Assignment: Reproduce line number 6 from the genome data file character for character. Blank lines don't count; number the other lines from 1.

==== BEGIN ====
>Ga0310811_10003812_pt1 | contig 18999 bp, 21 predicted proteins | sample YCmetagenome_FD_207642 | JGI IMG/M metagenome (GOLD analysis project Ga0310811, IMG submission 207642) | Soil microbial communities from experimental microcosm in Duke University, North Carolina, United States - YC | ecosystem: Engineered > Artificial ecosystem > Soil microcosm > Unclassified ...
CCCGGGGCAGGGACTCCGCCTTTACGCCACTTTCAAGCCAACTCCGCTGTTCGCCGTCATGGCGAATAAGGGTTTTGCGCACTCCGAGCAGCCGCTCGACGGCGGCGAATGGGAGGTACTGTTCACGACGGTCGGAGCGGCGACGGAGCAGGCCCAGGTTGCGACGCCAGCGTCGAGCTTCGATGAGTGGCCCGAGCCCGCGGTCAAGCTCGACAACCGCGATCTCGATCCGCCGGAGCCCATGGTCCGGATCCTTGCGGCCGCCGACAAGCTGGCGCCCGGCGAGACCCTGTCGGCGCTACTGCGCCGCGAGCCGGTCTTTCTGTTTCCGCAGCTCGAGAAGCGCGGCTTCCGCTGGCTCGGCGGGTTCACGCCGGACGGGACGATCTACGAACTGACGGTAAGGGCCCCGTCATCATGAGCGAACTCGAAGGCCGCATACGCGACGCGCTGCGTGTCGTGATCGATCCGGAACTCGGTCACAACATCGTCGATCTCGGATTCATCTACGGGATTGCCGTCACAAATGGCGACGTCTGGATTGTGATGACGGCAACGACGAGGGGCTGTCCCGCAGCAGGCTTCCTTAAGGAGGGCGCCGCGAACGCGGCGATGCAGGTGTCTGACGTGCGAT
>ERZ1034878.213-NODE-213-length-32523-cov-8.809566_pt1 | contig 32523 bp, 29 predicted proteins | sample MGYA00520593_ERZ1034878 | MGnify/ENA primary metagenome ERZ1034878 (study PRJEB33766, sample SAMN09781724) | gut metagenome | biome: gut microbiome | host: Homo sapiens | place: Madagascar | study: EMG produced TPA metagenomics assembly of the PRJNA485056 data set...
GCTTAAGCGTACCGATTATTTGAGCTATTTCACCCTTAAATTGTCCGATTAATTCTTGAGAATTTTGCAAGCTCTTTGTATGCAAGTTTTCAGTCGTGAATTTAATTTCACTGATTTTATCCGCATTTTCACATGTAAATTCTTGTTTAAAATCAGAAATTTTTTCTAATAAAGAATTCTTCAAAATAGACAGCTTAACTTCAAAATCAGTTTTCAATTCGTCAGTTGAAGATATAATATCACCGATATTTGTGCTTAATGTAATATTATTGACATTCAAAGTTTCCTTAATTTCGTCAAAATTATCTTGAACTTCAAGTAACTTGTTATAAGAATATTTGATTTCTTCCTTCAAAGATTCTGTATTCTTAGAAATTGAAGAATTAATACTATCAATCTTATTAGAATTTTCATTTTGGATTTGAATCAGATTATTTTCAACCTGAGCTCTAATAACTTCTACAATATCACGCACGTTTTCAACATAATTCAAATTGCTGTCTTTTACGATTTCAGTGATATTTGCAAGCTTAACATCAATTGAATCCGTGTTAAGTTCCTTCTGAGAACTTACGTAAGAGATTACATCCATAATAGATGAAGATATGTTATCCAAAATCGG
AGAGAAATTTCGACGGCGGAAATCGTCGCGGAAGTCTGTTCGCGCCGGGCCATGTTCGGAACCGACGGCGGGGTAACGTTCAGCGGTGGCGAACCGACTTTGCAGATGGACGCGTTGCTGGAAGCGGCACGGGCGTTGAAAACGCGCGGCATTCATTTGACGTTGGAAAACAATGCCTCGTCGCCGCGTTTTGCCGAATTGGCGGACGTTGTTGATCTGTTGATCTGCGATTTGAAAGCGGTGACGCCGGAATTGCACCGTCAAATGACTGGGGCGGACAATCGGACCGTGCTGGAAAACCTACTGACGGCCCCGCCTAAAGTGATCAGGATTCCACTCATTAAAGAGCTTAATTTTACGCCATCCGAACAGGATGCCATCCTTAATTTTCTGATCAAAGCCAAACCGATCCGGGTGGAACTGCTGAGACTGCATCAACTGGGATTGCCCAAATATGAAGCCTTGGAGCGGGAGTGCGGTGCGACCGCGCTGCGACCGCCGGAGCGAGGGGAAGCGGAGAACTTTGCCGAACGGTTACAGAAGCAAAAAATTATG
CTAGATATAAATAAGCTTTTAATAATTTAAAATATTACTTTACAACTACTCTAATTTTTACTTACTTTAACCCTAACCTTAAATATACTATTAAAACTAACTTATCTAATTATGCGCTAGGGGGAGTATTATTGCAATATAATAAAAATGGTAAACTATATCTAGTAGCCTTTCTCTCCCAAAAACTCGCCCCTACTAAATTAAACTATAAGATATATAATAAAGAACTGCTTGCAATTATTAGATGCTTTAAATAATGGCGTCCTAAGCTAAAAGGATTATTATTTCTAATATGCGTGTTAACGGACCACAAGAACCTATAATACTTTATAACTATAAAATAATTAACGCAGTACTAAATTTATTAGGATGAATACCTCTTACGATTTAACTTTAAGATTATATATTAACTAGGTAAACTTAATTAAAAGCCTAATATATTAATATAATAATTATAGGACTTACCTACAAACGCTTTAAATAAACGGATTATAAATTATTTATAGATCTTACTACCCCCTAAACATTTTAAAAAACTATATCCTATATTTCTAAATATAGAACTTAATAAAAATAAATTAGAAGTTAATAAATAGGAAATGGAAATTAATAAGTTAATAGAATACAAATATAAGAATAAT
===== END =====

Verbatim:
CTAGATATAAATAAGCTTTTAATAATTTAAAATATTACTTTACAACTACTCTAATTTTTACTTACTTTAACCCTAACCTTAAATATACTATTAAAACTAACTTATCTAATTATGCGCTAGGGGGAGTATTATTGCAATATAATAAAAATGGTAAACTATATCTAGTAGCCTTTCTCTCCCAAAAACTCGCCCCTACTAAATTAAACTATAAGATATATAATAAAGAACTGCTTGCAATTATTAGATGCTTTAAATAATGGCGTCCTAAGCTAAAAGGATTATTATTTCTAATATGCGTGTTAACGGACCACAAGAACCTATAATACTTTATAACTATAAAATAATTAACGCAGTACTAAATTTATTAGGATGAATACCTCTTACGATTTAACTTTAAGATTATATATTAACTAGGTAAACTTAATTAAAAGCCTAATATATTAATATAATAATTATAGGACTTACCTACAAACGCTTTAAATAAACGGATTATAAATTATTTATAGATCTTACTACCCCCTAAACATTTTAAAAAACTATATCCTATATTTCTAAATATAGAACTTAATAAAAATAAATTAGAAGTTAATAAATAGGAAATGGAAATTAATAAGTTAATAGAATACAAATATAAGAATAAT